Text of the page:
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Floating Point comparison problem

Next month I will start to work on a C++ based Software named CAT++ which
is going to provide FORTRAN like arrays in C++ and will be used within
Scientific Community and hence will heavily depend on
Numerical-Computations. I was reading 29.16 ans 29.17 sections of FAQs:

http://www.parashift.com/c++-faq-lit...html#faq-29.16

as a test, I just tried this program on Linux, GCC 4.2.2 and it gave me 2
different results:
#include <iostream>
#include <string>
#include <vector>

int main()
{
const double x = 0.05;
const double y = 0.07;
const double z = x + y;
const double key_num = x + y;

if( key_num == z )
{
std::cout << "==\n";
}
else
{
std::cout << "!=\n";
}

return 0;
}

========== OUTPUT ============

/home/arnuld/programs $ g++ -ansi -pedantic -Wall -Wextra test2.cpp
/home/arnuld/programs $ ./a.out
==
/home/arnuld/programs $
it always outputs == , Now i changed key_num to this:

const double key_num = 0.12;

and this program now always outputs !=

/home/arnuld/programs $ g++ -ansi -pedantic -Wall -Wextra test2.cpp
/home/arnuld/programs $ ./a.out
!=
/home/arnuld/programs $
As FAQ explains Floating-Point is inaccurate but my project is heavily
oriented towards number-crunching, so I was thinking of stop developing
that sofwtare in C++ and simply use FORTRAN for this specific
application in a special domain.

--
http://lispmachine.wordpress.com/

Feb 15 '08 #1
15 7171
On Thu, 14 Feb 2008 22:07:38 -0800, red floyd wrote:
Did you remember to #include <limits>?

That's where std::numeric_limits lives.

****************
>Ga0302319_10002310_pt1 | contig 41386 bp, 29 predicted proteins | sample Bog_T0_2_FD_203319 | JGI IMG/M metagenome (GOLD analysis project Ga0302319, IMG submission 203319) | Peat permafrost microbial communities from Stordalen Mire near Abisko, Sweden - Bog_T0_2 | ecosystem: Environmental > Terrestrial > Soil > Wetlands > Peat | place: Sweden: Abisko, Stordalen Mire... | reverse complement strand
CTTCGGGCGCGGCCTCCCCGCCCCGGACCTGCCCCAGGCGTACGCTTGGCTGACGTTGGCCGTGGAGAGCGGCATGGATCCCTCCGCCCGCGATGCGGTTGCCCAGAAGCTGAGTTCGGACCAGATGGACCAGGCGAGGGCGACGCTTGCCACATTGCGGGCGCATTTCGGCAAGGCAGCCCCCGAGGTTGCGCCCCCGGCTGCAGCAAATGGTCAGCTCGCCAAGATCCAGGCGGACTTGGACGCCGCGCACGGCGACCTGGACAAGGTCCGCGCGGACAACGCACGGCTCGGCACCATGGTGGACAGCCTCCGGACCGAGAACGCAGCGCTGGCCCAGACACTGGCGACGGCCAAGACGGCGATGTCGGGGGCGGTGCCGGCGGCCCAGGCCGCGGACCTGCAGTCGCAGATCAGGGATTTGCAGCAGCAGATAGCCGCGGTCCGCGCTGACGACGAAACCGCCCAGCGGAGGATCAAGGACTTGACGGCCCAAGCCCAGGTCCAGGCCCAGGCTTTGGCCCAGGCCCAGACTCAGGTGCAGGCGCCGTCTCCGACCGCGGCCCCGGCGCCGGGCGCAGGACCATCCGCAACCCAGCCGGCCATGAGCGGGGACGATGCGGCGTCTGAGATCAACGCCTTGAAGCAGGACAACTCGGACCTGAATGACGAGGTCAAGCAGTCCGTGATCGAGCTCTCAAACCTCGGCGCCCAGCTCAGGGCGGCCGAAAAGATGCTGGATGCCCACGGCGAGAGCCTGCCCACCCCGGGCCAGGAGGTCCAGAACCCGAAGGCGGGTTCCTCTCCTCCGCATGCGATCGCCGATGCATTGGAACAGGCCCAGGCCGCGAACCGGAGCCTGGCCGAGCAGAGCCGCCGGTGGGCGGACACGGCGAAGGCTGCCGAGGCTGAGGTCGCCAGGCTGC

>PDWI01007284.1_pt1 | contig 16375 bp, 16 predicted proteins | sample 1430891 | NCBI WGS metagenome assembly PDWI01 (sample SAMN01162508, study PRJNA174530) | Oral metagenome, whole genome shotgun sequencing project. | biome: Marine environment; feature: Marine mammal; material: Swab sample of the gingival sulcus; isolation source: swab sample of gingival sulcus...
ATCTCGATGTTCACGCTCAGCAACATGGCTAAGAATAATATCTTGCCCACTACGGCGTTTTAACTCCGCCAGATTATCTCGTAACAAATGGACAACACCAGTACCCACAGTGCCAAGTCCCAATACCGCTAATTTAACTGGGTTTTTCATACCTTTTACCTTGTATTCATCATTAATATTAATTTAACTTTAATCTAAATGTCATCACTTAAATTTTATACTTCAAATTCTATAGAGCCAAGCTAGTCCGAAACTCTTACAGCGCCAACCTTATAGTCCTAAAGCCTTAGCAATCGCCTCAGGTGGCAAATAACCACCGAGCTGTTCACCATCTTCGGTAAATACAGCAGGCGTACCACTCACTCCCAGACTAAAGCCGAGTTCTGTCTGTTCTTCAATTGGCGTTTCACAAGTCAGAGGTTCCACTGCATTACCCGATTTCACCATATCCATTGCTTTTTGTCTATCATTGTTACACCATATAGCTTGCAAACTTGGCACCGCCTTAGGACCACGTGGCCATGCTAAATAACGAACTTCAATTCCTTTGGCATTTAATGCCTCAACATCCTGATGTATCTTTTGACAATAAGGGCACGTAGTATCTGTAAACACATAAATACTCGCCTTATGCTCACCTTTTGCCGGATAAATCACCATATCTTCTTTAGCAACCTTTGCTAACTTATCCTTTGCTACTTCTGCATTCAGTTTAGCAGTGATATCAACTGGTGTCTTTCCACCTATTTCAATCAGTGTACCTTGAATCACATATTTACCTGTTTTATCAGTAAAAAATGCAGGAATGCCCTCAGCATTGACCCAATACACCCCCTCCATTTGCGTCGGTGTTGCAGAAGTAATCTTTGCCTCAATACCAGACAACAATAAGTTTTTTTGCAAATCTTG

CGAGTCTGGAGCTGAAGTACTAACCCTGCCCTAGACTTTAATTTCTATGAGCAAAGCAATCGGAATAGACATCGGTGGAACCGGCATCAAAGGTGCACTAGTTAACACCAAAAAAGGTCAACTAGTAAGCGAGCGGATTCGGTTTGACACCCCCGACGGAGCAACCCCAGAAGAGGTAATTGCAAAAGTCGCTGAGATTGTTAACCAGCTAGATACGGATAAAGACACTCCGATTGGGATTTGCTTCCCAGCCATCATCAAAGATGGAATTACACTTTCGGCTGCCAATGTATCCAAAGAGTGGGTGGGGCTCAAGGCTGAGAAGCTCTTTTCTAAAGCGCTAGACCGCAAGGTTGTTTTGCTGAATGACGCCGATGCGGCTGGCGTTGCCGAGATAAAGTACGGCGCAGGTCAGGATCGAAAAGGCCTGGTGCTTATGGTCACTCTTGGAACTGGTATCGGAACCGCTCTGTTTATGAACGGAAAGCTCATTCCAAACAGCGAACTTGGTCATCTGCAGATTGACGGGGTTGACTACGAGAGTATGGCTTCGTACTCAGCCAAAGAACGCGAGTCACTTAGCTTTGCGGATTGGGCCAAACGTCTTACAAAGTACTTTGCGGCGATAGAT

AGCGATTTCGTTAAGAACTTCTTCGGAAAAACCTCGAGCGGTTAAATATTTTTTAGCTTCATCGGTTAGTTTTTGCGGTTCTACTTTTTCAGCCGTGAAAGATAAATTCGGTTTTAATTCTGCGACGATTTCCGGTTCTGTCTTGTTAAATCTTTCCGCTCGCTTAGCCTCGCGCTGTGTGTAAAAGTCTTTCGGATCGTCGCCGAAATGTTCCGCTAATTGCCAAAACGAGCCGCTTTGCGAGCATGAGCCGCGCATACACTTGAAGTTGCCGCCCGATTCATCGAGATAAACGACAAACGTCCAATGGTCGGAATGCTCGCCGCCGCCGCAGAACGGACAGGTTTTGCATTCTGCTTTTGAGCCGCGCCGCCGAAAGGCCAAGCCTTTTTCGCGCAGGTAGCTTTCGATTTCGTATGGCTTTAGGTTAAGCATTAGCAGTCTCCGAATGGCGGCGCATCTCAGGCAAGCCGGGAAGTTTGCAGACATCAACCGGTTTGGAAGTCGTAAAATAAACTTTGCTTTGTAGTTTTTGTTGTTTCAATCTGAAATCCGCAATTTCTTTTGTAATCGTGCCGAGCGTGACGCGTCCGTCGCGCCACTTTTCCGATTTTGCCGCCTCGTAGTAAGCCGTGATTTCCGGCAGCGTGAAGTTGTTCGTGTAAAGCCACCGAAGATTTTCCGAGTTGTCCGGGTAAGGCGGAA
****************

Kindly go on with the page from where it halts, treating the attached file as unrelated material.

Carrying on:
that does not make any difference. Even after including the <limits>,
error remains the same:

/home/arnuld/programs $ g++ -ansi -pedantic -Wall -Wextra float-compare.cpp
float-compare.cpp: In function ‘bool float_equality(const T&, const T&,
const T&) [with T = double]’: float-compare.cpp:28: instantiated from
here
float-compare.cpp:13: error:
invalid operands of types ‘double ()()throw ()’ and ‘const double’
to binary ‘operator*’
float-compare.cpp:14: error: invalid operands of types ‘double ()()throw
()’ and ‘const double’ to binary ‘operator*’
float-compare.cpp:16: error: call of overloaded ‘abs(double)’ is
ambiguous /usr/include/stdlib.h:691: note: candidates are: int abs(int)
/usr/lib/gcc/x86_64-unknown-linux-gnu/4.2.2/../../../../include/c++/4.2.2/cstdlib:143:
note: long int std::abs(long int)
/usr/lib/gcc/x86_64-unknown-linux-gnu/4.2.2/../../../../include/c++/4.2.2/cstdlib:174:
note: long long int __gnu_cxx::abs(long\
long int)
/home/arnuld/programs $

--
http://lispmachine.wordpress.com/

Feb 15 '08 #2
On Feb 15, 5:58 pm, arnuld <da...@kallu.comwrote:
On Thu, 14 Feb 2008 22:07:38 -0800, red floyd wrote:
Did you remember to #include <limits>?
That's where std::numeric_limits lives.

that does not make any difference. Even after including the <limits>,
error remains the same:

/home/arnuld/programs $ g++ -ansi -pedantic -Wall -Wextra float-compare.cpp
float-compare.cpp: In function 'bool float_equality(const T&, const T&,
const T&) [with T = double]': float-compare.cpp:28: instantiated from
here
float-compare.cpp:13: error:
invalid operands of types 'double ()()throw ()' and 'const double'
to binary 'operator*'
float-compare.cpp:14: error: invalid operands of types 'double ()()throw
()' and 'const double' to binary 'operator*'
float-compare.cpp:16: error: call of overloaded 'abs(double)' is